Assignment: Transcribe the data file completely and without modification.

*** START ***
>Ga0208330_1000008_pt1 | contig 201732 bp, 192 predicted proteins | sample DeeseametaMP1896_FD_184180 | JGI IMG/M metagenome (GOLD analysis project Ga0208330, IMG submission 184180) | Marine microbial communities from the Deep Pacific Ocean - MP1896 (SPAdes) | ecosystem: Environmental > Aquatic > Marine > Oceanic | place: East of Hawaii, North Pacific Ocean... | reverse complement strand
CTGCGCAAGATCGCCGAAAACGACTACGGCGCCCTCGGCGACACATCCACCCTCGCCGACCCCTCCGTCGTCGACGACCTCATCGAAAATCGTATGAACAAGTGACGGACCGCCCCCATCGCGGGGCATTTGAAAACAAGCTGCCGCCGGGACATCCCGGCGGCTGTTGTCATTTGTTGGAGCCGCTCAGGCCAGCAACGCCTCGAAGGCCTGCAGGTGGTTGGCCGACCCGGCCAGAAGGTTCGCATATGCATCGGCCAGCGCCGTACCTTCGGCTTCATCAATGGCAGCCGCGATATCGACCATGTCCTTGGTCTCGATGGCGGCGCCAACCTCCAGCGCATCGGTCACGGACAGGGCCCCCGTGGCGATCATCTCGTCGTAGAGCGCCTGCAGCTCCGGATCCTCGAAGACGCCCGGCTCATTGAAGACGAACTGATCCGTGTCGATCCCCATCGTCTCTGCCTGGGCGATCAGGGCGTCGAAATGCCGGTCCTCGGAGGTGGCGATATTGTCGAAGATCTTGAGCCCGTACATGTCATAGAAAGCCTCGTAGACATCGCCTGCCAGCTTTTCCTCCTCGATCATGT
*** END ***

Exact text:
>Ga0208330_1000008_pt1 | contig 201732 bp, 192 predicted proteins | sample DeeseametaMP1896_FD_184180 | JGI IMG/M metagenome (GOLD analysis project Ga0208330, IMG submission 184180) | Marine microbial communities from the Deep Pacific Ocean - MP1896 (SPAdes) | ecosystem: Environmental > Aquatic > Marine > Oceanic | place: East of Hawaii, North Pacific Ocean... | reverse complement strand
CTGCGCAAGATCGCCGAAAACGACTACGGCGCCCTCGGCGACACATCCACCCTCGCCGACCCCTCCGTCGTCGACGACCTCATCGAAAATCGTATGAACAAGTGACGGACCGCCCCCATCGCGGGGCATTTGAAAACAAGCTGCCGCCGGGACATCCCGGCGGCTGTTGTCATTTGTTGGAGCCGCTCAGGCCAGCAACGCCTCGAAGGCCTGCAGGTGGTTGGCCGACCCGGCCAGAAGGTTCGCATATGCATCGGCCAGCGCCGTACCTTCGGCTTCATCAATGGCAGCCGCGATATCGACCATGTCCTTGGTCTCGATGGCGGCGCCAACCTCCAGCGCATCGGTCACGGACAGGGCCCCCGTGGCGATCATCTCGTCGTAGAGCGCCTGCAGCTCCGGATCCTCGAAGACGCCCGGCTCATTGAAGACGAACTGATCCGTGTCGATCCCCATCGTCTCTGCCTGGGCGATCAGGGCGTCGAAATGCCGGTCCTCGGAGGTGGCGATATTGTCGAAGATCTTGAGCCCGTACATGTCATAGAAAGCCTCGTAGACATCGCCTGCCAGCTTTTCCTCCTCGATCATGT